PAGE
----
Watertight compartments question

Discussion in 'Fiberglass and Composite Boat Building' started by JohnMarc, Jan 24, 2019.

  1. JohnMarc
    Joined: Feb 2018
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    Location: Knysna South Africa

    JohnMarc <--- My ultimate goal

    Hi All
    I could start with the usual apology in advance for my ignorance but I am sure you will make up your own mind as you read this.
    I am busy with a 6 meter cat (using the PC20) as a base plan. I want to create several watertight compartments in the hull. With it being trailerable there is a good chance we be travelling a lot with it. I live on the coast and will be taking it up north which is at 1753 metres (5751 ft) above sea level. I will be building the boat from vacuum infused epoxy resin with 10 mm foam.

    This might be a silly question but should I be allowing a pressure release or pressure neutralisation valve of some sort.

    Thanks in advance

    John Marc
     
  2. The Q
    Joined: Feb 2014
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    Location: Norfolk, UK

    The Q Senior Member

    I've never come across a boat that didn't leak at some point into it's watertight compartments, even if a minute amount. If it were mine there would be a sealable hole at the lowest point so you can open up at any time to drain.
    Then a proper sealable inspection hatch somewhere you can either see in or get a camera in to do a proper inspection..
    Oh a quick check shows if you are starting from sea level then at 5751Ft you have about an extra 3psi in the compartments..
     
  3. JohnMarc
    Joined: Feb 2018
    Posts: 93
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    Location: Knysna South Africa

    JohnMarc <--- My ultimate goal

    Many thanks for the info Q, yes it is one of the issues I am trying to address , drainage ..... but I am trying to research a system that I can with a single bung release all the water from all the watertight compartments.... but am trying to find a system that will maintain the watertightness along the length of the hull through all the compartments, but release any ingress of water by opening a single plug. Seems I might be trying to find the impossible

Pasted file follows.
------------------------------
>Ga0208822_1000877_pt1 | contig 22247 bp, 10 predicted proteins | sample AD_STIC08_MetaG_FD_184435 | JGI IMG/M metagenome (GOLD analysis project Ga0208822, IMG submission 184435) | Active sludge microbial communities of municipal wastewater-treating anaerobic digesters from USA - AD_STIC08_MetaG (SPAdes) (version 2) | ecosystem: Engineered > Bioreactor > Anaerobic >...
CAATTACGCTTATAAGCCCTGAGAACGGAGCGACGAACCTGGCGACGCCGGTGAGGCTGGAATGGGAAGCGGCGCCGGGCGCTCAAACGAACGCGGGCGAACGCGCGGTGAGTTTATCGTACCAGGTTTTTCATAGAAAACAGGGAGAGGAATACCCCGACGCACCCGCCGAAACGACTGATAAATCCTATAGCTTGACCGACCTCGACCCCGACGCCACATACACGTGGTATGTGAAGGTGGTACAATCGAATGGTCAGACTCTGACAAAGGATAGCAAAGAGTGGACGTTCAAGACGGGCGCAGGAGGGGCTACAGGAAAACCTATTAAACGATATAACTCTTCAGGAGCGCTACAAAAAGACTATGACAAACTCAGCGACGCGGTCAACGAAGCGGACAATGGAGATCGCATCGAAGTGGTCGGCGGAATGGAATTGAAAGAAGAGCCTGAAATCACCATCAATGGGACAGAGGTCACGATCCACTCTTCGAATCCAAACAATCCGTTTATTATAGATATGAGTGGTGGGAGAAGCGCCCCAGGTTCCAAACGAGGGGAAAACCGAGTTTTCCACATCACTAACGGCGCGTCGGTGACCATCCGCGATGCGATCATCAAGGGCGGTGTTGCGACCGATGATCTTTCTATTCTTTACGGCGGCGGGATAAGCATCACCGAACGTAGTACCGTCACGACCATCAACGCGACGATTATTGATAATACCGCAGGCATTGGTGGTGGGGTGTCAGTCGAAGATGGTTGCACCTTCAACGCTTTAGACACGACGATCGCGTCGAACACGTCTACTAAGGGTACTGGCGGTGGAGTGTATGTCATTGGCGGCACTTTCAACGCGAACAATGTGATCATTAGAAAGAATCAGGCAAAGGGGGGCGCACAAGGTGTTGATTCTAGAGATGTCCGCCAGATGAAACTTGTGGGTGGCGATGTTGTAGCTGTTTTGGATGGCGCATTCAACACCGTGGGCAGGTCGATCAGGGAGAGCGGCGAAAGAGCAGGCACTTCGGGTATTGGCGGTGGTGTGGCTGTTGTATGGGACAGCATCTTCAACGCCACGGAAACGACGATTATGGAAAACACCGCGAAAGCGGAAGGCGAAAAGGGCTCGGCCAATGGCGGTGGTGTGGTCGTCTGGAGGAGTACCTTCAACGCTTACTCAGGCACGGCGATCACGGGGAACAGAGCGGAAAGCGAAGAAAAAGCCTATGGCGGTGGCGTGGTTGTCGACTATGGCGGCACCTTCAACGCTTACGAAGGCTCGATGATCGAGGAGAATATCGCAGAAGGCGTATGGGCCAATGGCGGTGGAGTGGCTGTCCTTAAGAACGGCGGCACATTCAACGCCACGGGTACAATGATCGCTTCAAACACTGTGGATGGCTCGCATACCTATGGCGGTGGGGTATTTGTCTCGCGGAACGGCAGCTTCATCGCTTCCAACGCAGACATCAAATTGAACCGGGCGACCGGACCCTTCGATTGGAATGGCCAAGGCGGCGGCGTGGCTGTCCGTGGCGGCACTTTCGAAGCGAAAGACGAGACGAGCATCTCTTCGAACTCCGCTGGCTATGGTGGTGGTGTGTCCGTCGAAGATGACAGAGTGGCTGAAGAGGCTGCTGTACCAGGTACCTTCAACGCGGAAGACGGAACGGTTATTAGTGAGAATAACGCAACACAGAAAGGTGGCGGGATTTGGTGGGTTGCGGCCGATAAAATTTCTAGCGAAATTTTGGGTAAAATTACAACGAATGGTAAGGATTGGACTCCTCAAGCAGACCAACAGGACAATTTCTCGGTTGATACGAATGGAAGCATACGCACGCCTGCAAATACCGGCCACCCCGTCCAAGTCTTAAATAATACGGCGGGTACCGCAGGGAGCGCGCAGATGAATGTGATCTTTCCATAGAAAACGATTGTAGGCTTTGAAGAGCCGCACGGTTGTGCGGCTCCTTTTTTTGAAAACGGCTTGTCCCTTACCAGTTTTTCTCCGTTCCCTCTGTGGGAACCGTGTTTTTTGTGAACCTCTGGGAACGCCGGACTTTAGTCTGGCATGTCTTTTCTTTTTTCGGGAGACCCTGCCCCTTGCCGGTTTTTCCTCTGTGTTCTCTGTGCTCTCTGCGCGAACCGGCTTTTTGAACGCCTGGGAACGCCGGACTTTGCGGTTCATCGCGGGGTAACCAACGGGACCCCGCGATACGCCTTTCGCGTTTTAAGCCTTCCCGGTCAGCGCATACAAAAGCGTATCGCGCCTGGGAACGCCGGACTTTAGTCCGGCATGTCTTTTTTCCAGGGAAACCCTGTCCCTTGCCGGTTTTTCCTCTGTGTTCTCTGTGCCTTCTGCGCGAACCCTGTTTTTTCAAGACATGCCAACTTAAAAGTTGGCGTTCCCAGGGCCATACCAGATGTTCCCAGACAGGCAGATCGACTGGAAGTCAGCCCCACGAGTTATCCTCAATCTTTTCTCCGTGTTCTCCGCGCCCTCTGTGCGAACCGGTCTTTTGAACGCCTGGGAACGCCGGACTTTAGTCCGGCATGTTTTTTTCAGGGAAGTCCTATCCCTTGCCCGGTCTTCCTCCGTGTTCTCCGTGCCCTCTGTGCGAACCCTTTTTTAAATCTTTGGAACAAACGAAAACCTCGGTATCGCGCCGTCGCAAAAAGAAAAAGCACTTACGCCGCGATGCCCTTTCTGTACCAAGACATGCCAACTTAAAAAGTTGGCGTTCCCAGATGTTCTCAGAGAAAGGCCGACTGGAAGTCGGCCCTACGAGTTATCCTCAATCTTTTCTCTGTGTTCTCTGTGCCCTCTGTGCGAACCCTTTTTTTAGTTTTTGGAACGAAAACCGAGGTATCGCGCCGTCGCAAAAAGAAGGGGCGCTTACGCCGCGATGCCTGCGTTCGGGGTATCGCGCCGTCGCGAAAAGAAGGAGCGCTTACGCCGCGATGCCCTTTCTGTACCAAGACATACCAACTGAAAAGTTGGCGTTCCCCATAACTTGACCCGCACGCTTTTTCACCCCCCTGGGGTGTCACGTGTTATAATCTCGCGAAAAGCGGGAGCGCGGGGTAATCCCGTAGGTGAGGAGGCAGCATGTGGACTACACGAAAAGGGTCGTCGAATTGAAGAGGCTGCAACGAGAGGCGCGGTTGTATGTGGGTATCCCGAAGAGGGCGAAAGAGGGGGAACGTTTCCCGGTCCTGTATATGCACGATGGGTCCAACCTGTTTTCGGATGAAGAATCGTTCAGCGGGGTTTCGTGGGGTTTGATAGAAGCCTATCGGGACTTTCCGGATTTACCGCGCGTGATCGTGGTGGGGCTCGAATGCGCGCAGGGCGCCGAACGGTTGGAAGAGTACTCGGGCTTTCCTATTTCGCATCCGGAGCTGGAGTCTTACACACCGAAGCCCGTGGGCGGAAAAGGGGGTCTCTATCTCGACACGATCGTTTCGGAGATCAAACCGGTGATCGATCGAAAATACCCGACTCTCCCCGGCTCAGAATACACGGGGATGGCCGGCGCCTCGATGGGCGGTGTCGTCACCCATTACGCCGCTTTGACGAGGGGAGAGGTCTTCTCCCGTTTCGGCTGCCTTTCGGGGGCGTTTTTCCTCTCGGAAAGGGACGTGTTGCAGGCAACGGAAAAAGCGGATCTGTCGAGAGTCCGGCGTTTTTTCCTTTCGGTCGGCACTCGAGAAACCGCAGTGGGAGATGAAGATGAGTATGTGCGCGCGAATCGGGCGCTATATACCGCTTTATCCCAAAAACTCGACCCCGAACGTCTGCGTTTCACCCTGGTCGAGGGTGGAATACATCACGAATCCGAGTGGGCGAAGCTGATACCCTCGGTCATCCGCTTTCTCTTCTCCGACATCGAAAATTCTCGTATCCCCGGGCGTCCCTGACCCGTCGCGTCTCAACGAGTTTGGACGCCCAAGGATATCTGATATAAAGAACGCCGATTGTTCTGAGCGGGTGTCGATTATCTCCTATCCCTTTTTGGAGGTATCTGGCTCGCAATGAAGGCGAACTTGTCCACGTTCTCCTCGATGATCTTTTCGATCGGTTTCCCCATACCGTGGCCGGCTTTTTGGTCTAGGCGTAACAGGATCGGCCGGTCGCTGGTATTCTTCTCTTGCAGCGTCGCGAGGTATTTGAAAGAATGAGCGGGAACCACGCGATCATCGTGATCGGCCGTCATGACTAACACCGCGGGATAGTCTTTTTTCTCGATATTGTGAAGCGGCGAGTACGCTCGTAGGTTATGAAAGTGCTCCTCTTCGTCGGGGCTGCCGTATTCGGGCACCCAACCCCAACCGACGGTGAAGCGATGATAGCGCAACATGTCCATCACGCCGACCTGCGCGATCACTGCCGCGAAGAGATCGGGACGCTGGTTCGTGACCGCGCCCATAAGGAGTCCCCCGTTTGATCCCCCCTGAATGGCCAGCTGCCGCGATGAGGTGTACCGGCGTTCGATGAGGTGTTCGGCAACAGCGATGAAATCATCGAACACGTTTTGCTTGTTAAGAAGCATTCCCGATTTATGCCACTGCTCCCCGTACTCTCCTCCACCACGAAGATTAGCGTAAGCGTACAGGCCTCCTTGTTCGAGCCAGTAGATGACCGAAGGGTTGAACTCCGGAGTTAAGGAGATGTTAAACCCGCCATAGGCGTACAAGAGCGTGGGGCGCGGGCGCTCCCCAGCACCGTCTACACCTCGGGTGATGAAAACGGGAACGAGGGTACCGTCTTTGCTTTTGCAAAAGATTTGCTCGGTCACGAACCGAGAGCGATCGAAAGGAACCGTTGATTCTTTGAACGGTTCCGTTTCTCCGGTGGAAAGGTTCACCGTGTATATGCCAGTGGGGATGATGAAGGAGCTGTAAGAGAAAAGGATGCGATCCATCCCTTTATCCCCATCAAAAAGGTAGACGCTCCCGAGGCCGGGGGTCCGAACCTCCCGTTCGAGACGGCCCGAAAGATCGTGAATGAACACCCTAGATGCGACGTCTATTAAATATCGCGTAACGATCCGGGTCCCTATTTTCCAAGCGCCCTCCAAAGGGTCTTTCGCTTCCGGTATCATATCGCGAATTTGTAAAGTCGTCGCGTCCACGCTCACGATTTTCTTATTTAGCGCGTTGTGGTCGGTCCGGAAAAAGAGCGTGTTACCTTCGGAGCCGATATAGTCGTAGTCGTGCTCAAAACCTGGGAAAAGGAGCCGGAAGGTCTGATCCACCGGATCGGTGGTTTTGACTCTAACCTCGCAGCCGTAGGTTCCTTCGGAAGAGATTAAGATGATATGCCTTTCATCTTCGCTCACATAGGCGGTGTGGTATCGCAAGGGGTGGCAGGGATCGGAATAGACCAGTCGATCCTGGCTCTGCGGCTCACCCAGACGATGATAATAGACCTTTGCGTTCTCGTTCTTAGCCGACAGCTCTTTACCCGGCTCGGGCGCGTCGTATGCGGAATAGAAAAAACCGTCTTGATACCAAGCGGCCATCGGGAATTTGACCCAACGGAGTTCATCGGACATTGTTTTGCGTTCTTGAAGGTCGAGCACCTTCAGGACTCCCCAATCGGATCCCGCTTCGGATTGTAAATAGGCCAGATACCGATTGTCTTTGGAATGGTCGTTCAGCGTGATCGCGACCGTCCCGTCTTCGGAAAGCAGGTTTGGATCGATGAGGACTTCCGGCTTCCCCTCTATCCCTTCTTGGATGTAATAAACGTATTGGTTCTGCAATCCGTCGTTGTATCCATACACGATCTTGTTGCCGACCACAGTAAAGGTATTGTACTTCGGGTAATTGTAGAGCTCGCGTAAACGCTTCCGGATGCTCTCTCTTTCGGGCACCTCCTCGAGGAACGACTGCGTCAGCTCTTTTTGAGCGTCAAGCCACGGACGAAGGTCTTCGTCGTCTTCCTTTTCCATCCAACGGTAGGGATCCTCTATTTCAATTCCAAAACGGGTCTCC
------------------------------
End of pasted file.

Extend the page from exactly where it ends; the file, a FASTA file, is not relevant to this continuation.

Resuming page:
4. jehardiman
    Joined: Aug 2004
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    Location: Port Orchard, Washington, USA

    jehardiman Senior Member

    Every void should have an access of some sort. As a trailer sailer I would have inspection ports that I would leave open
    (if placed the out of the weather)
    while on the trailer to allow the space to breath and then install them when sailing. Opening the ports and checking the voids just becomes one of the pre-sail checklist items.
     
    JamesG123 likes this.
  5. Blueknarr
    Joined: Aug 2017
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    Location: Colorado

    Blueknarr Senior Member

    I can with a single bung release all the water from all the watertight compartments.... but am trying to find a system that will maintain the watertightness along the length of the hull through all the compartments, but release any ingress of water by opening a single plug. Seems I might be trying to find the impossible[/QUOTE]


    By definition you are looking for the impossible.

    One drain equals one compart. Even if it is divided be baffles. If water from one space can drain (flow) into another space, there is no watertight barior. Effectively one compartment.
     
  6. JamesG123
    Joined: Mar 2015
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    Location: Columbus, GA

    JamesG123 Senior Member

    Remember Mr. Murphy. He especially likes the excessively clever/lazy.

    You need to differentiate:
    Compartmentalization - How you separate sections of the boat where the crew inhabit, usually with raised door sills to inhibit flooding.
    Water tight storage spaces - Spaces with small(er) opennings that provide mainly buoyancy reserve, but also storage spaces for (ideally) light but bulky items.
    Flotation - Spaces specifically allocated to emergency floatation. Usually foam filled.

    Generally, a boat with enough structural integrity to be "sea worthy" will be stout enough to tolerate being pressurized to 1.5 bar. Its a non-issue.
    The advise of opening the hatches as part of the haul-out proceedure is a good one. It will elleaviate a lot of on the hard storage concerns without the un-fun suprizes of forgetting to close a seacock when putting in.
     
  7. Ike
    Joined: Apr 2006
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    Location: Washington

    Ike Senior Member

    As for the pressure differential I wouldn't worry about it. Boats with watertight compartments are found at all habitable elevations and I haven't heard of any collapsing compartments (or vice versa). However the idea of one bung or valve to drain water from all of these compartments (shouldn't be any water in a watertight compartment, but then Murphy's law applies) would be extremely difficult to do. The idea of a water tight cover is a good one and they are readily available. They are in common use on canoes and other small boats.
     

  8. Mr Efficiency
    Joined: Oct 2010
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    Location: Australia

    Mr Efficiency Senior Member

    Interesting question, I guess for boats at sea level the pressure may build up when in a hot sun, or fall on a cold night. What kind of pressure differences, difficult to say. 3PSI sounds like a bit, if the compartments are not that robust.
     
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